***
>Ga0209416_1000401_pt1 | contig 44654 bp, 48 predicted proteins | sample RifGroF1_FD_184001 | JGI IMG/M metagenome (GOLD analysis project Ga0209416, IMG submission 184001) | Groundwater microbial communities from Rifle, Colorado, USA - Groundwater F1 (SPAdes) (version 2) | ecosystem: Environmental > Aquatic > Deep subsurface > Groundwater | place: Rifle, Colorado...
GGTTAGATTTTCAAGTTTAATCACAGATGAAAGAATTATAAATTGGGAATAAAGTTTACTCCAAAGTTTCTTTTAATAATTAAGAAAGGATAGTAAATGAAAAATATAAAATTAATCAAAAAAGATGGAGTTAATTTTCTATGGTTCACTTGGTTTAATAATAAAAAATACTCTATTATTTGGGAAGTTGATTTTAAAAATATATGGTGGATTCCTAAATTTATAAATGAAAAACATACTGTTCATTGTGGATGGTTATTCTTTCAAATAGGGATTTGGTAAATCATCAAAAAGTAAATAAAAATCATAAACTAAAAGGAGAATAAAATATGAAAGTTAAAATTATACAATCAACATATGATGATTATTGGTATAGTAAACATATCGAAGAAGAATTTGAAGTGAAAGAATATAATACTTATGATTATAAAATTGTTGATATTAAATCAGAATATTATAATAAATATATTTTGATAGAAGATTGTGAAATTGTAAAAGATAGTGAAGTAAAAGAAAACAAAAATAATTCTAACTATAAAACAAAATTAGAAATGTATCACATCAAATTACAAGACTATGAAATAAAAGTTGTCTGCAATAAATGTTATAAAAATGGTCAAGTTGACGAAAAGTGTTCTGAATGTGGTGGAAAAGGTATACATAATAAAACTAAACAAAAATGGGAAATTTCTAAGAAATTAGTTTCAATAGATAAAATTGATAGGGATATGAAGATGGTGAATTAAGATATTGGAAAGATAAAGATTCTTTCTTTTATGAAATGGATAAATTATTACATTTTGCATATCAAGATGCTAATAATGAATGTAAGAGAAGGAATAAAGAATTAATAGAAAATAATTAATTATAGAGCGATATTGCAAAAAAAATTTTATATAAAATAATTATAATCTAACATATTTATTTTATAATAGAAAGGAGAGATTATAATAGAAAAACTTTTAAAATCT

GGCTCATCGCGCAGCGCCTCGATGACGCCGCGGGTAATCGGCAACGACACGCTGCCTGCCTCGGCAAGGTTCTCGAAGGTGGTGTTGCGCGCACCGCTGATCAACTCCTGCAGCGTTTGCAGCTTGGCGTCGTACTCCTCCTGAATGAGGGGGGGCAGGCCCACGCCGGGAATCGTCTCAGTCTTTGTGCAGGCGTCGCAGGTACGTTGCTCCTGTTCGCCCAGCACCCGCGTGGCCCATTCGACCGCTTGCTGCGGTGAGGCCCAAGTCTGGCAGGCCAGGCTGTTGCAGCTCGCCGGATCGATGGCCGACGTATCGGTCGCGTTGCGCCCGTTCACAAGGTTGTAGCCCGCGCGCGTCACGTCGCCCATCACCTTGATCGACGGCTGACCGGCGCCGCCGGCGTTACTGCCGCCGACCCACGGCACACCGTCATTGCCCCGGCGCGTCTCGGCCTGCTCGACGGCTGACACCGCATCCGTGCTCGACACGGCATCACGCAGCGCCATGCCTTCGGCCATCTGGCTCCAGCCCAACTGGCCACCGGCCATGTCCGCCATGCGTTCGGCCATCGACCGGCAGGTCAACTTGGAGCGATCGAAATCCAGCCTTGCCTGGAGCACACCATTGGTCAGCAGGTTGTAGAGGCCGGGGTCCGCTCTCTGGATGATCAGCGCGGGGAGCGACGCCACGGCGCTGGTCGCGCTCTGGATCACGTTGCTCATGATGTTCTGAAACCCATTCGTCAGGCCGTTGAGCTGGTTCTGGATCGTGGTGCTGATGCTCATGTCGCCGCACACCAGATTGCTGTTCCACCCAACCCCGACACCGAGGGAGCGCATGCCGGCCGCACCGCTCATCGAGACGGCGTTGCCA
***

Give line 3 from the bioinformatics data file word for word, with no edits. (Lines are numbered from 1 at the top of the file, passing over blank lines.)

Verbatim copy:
GGCTCATCGCGCAGCGCCTCGATGACGCCGCGGGTAATCGGCAACGACACGCTGCCTGCCTCGGCAAGGTTCTCGAAGGTGGTGTTGCGCGCACCGCTGATCAACTCCTGCAGCGTTTGCAGCTTGGCGTCGTACTCCTCCTGAATGAGGGGGGGCAGGCCCACGCCGGGAATCGTCTCAGTCTTTGTGCAGGCGTCGCAGGTACGTTGCTCCTGTTCGCCCAGCACCCGCGTGGCCCATTCGACCGCTTGCTGCGGTGAGGCCCAAGTCTGGCAGGCCAGGCTGTTGCAGCTCGCCGGATCGATGGCCGACGTATCGGTCGCGTTGCGCCCGTTCACAAGGTTGTAGCCCGCGCGCGTCACGTCGCCCATCACCTTGATCGACGGCTGACCGGCGCCGCCGGCGTTACTGCCGCCGACCCACGGCACACCGTCATTGCCCCGGCGCGTCTCGGCCTGCTCGACGGCTGACACCGCATCCGTGCTCGACACGGCATCACGCAGCGCCATGCCTTCGGCCATCTGGCTCCAGCCCAACTGGCCACCGGCCATGTCCGCCATGCGTTCGGCCATCGACCGGCAGGTCAACTTGGAGCGATCGAAATCCAGCCTTGCCTGGAGCACACCATTGGTCAGCAGGTTGTAGAGGCCGGGGTCCGCTCTCTGGATGATCAGCGCGGGGAGCGACGCCACGGCGCTGGTCGCGCTCTGGATCACGTTGCTCATGATGTTCTGAAACCCATTCGTCAGGCCGTTGAGCTGGTTCTGGATCGTGGTGCTGATGCTCATGTCGCCGCACACCAGATTGCTGTTCCACCCAACCCCGACACCGAGGGAGCGCATGCCGGCCGCACCGCTCATCGAGACGGCGTTGCCA